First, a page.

Scott Matteson: How does SaaSOps affect businesses?

David Politis: SaaSOps ultimately unlocks the potential SaaS can have on any given organization: increased productivity, better collaboration, and a happier workforce. In a world where SaaSOps is widely adopted—which I predict will be in the next 3 to 5 years—users can achieve optimum levels of productivity through SaaS, and IT can effectively manage the proliferation of these best-in-breed applications.

When companies first start their SaaS journey, adoption is low. It could be that employees have gone rogue and are using the applications on their own (shadow IT), or perhaps you’ve only deployed your first app across a limited number of users. Over time, however, the number of apps, users, and data in your environment grows exponentially. That’s when it’s critical for companies to embrace that SaaS is the better way to work. This is where SaaS adoption really takes off, and employees as well as IT start to reap the benefits. It’s SaaS nirvana.

Scott Matteson: What advice would you have for an IT professional entering the SaaSOps profession today?

David Politis: Share knowledge and collaborate across departments as much as possible. A common theme we heard at Altitude is knowing how to work with other departments and forming alliances. If you understand other people’s workflows, you can get a budget for tools more easily, demonstrate credibility, and break out of your IT silo. IT knows all the compliance requirements, so they can see how new tools can help with that.

For example, to build a robust offboarding policy in BetterCloud, you’ll need input from legal, HR, etc. The more complex your SaaSOps environment gets, the more you’ll need to work with other departments.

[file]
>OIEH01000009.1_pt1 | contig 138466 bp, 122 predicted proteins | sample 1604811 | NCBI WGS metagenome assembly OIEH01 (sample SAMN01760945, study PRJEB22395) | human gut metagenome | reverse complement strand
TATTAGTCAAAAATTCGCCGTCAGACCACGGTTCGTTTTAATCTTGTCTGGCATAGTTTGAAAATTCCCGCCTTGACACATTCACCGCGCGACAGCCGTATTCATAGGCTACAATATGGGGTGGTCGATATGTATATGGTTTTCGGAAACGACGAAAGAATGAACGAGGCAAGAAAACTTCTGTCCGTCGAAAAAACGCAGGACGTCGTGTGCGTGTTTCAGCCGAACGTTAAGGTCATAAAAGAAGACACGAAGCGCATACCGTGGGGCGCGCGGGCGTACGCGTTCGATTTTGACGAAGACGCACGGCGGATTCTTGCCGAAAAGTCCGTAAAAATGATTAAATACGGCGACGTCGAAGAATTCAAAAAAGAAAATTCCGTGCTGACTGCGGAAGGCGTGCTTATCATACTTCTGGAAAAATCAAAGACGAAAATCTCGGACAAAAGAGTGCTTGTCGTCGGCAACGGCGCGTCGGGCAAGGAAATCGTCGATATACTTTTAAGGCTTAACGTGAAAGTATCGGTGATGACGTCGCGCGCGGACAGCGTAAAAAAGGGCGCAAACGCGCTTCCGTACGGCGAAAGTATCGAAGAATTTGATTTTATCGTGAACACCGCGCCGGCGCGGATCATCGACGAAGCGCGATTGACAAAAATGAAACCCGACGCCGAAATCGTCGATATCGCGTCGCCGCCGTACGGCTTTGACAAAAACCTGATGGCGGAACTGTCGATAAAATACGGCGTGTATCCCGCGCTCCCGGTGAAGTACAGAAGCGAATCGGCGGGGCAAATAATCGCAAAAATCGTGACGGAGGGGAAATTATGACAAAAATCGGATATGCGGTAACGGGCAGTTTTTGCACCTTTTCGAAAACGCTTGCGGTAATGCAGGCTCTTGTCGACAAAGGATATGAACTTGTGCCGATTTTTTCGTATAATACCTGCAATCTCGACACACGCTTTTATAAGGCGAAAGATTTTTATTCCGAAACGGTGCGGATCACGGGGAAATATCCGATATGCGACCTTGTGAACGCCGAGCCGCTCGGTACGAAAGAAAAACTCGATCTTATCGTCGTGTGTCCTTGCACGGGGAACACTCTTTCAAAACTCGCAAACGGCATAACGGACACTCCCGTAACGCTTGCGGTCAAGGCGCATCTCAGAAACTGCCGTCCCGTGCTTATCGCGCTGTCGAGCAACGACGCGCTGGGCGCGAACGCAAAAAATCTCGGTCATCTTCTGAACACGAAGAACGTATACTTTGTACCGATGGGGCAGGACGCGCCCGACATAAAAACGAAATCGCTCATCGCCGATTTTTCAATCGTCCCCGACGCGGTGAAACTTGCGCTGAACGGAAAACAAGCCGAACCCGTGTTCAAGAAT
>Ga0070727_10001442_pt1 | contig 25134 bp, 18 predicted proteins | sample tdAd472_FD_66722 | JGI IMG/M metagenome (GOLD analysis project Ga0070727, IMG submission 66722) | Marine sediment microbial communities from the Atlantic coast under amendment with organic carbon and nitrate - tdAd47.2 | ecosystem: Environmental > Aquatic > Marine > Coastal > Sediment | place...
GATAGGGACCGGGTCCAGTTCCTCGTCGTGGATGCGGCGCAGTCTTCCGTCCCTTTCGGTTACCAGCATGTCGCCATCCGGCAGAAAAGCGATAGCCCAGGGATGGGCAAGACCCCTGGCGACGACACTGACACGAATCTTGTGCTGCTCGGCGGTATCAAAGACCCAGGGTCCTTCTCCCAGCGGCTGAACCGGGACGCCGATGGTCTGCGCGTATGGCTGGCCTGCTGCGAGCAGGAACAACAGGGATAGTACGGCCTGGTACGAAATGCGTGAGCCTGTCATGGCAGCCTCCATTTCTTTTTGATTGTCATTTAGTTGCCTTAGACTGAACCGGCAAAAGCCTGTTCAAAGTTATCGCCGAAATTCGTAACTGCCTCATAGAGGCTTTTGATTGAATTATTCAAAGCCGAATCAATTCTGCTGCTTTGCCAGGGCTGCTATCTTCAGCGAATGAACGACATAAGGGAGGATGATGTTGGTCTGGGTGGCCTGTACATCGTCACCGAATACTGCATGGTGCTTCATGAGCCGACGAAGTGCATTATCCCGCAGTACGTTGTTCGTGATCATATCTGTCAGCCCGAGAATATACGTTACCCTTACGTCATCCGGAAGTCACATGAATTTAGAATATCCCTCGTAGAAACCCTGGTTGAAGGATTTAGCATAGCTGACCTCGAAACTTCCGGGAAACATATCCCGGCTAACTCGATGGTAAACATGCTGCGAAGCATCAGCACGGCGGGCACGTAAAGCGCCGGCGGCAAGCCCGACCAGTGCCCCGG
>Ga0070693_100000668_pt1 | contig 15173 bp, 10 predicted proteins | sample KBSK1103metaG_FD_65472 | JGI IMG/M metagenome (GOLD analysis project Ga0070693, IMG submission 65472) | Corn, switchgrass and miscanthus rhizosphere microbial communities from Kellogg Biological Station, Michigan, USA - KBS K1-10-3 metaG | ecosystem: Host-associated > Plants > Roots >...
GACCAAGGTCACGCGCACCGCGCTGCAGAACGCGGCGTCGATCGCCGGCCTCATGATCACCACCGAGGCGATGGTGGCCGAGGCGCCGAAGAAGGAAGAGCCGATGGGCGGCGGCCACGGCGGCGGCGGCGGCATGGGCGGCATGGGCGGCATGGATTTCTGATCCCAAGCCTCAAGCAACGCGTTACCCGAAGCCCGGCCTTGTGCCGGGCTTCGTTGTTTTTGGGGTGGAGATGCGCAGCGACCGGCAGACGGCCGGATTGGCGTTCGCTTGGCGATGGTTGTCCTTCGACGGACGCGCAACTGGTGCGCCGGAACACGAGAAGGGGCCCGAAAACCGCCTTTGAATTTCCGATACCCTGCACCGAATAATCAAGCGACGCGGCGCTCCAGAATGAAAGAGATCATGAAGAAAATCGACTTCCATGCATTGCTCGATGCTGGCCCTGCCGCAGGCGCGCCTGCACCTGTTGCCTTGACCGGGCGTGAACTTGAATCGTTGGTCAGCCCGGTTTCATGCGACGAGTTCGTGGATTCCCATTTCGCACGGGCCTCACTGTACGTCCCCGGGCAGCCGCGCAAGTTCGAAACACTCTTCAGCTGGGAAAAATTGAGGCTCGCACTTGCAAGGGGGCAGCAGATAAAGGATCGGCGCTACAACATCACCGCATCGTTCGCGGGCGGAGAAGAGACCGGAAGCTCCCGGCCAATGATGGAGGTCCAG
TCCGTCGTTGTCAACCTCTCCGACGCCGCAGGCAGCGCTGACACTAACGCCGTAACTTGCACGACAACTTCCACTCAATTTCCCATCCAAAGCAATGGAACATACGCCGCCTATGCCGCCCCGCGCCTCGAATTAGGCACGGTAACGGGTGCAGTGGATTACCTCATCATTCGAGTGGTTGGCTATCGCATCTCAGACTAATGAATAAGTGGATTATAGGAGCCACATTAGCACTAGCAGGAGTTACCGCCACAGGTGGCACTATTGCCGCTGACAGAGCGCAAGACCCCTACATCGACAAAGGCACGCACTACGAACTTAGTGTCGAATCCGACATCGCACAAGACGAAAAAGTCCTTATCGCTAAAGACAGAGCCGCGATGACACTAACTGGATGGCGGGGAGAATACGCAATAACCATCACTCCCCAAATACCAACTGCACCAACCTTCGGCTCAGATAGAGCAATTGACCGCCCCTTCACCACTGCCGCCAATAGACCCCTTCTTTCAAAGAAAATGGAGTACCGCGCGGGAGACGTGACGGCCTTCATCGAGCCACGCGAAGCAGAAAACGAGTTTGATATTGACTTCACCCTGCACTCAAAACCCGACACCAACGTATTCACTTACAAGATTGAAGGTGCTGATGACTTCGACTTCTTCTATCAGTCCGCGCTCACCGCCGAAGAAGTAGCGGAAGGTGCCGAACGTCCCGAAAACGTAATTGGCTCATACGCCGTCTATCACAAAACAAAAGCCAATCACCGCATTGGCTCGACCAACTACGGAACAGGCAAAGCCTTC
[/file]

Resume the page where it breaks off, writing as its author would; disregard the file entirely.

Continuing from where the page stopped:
Scott Matteson: What parallels do you see between SaaSOps and DevOps?

David Politis: The need to respond faster, to build better consumer-facing applications, to transform the customer experience spawned the DevOps movement, a cultural shift that allowed traditionally siloed teams—developers and IT ops—to partner in the rapid delivery of new applications and features and achieve unprecedented levels of innovation.

We’ve seen many spin-offs since then—SecOps, DevSecOps, RevOps—aimed at bridging the gap between different teams within an organization to create greater efficiencies.

We’ve now reached a new juncture focused on the internal consumer (i.e., employees). These individuals have achieved new levels of freedom, productivity and collaboration via mobile and apps like G SuiteSlackSalesforce, and they are willing to protect that employee experience all costs. And without a real understanding of the security implications of deploying company data or assets in the cloud, they often go rogue, opening themselves up for leaks or breaches.